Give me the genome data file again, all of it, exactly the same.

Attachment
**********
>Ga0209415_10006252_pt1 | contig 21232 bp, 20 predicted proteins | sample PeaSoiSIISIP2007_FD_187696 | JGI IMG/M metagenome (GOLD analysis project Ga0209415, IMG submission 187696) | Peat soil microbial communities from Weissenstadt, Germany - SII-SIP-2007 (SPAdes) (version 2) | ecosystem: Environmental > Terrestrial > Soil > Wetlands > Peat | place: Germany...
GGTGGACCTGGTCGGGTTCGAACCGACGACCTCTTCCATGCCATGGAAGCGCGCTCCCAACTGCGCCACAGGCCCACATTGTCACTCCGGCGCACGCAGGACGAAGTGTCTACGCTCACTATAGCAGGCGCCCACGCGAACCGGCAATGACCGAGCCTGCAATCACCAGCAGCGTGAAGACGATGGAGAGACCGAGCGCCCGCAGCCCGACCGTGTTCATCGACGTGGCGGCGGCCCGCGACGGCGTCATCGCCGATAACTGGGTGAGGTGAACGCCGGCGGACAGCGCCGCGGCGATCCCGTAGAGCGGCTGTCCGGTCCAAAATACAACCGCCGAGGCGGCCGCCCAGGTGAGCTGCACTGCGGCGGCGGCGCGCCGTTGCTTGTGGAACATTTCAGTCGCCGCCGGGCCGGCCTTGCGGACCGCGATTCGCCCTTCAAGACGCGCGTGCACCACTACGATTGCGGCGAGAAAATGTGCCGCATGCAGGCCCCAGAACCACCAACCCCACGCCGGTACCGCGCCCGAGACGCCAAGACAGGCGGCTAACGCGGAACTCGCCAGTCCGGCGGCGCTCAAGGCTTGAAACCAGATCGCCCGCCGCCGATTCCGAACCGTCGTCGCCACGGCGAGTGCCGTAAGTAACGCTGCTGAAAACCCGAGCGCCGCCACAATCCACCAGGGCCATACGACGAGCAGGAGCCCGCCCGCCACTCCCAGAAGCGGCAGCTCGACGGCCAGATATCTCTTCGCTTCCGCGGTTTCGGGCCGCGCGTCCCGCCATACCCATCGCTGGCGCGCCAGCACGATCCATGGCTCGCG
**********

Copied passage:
>Ga0209415_10006252_pt1 | contig 21232 bp, 20 predicted proteins | sample PeaSoiSIISIP2007_FD_187696 | JGI IMG/M metagenome (GOLD analysis project Ga0209415, IMG submission 187696) | Peat soil microbial communities from Weissenstadt, Germany - SII-SIP-2007 (SPAdes) (version 2) | ecosystem: Environmental > Terrestrial > Soil > Wetlands > Peat | place: Germany...
GGTGGACCTGGTCGGGTTCGAACCGACGACCTCTTCCATGCCATGGAAGCGCGCTCCCAACTGCGCCACAGGCCCACATTGTCACTCCGGCGCACGCAGGACGAAGTGTCTACGCTCACTATAGCAGGCGCCCACGCGAACCGGCAATGACCGAGCCTGCAATCACCAGCAGCGTGAAGACGATGGAGAGACCGAGCGCCCGCAGCCCGACCGTGTTCATCGACGTGGCGGCGGCCCGCGACGGCGTCATCGCCGATAACTGGGTGAGGTGAACGCCGGCGGACAGCGCCGCGGCGATCCCGTAGAGCGGCTGTCCGGTCCAAAATACAACCGCCGAGGCGGCCGCCCAGGTGAGCTGCACTGCGGCGGCGGCGCGCCGTTGCTTGTGGAACATTTCAGTCGCCGCCGGGCCGGCCTTGCGGACCGCGATTCGCCCTTCAAGACGCGCGTGCACCACTACGATTGCGGCGAGAAAATGTGCCGCATGCAGGCCCCAGAACCACCAACCCCACGCCGGTACCGCGCCCGAGACGCCAAGACAGGCGGCTAACGCGGAACTCGCCAGTCCGGCGGCGCTCAAGGCTTGAAACCAGATCGCCCGCCGCCGATTCCGAACCGTCGTCGCCACGGCGAGTGCCGTAAGTAACGCTGCTGAAAACCCGAGCGCCGCCACAATCCACCAGGGCCATACGACGAGCAGGAGCCCGCCCGCCACTCCCAGAAGCGGCAGCTCGACGGCCAGATATCTCTTCGCTTCCGCGGTTTCGGGCCGCGCGTCCCGCCATACCCATCGCTGGCGCGCCAGCACGATCCATGGCTCGCG